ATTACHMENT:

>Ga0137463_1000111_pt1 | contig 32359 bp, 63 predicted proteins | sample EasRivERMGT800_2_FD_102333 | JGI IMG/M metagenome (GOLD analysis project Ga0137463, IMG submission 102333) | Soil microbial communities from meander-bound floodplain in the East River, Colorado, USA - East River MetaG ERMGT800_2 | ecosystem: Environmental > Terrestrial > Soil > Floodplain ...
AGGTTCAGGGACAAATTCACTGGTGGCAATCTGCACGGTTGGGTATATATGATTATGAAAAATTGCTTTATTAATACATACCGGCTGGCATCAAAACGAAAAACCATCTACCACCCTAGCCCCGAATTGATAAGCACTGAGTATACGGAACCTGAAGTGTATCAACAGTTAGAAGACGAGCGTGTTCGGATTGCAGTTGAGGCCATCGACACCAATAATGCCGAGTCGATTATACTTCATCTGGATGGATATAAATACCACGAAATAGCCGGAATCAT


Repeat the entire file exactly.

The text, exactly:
>Ga0137463_1000111_pt1 | contig 32359 bp, 63 predicted proteins | sample EasRivERMGT800_2_FD_102333 | JGI IMG/M metagenome (GOLD analysis project Ga0137463, IMG submission 102333) | Soil microbial communities from meander-bound floodplain in the East River, Colorado, USA - East River MetaG ERMGT800_2 | ecosystem: Environmental > Terrestrial > Soil > Floodplain ...
AGGTTCAGGGACAAATTCACTGGTGGCAATCTGCACGGTTGGGTATATATGATTATGAAAAATTGCTTTATTAATACATACCGGCTGGCATCAAAACGAAAAACCATCTACCACCCTAGCCCCGAATTGATAAGCACTGAGTATACGGAACCTGAAGTGTATCAACAGTTAGAAGACGAGCGTGTTCGGATTGCAGTTGAGGCCATCGACACCAATAATGCCGAGTCGATTATACTTCATCTGGATGGATATAAATACCACGAAATAGCCGGAATCAT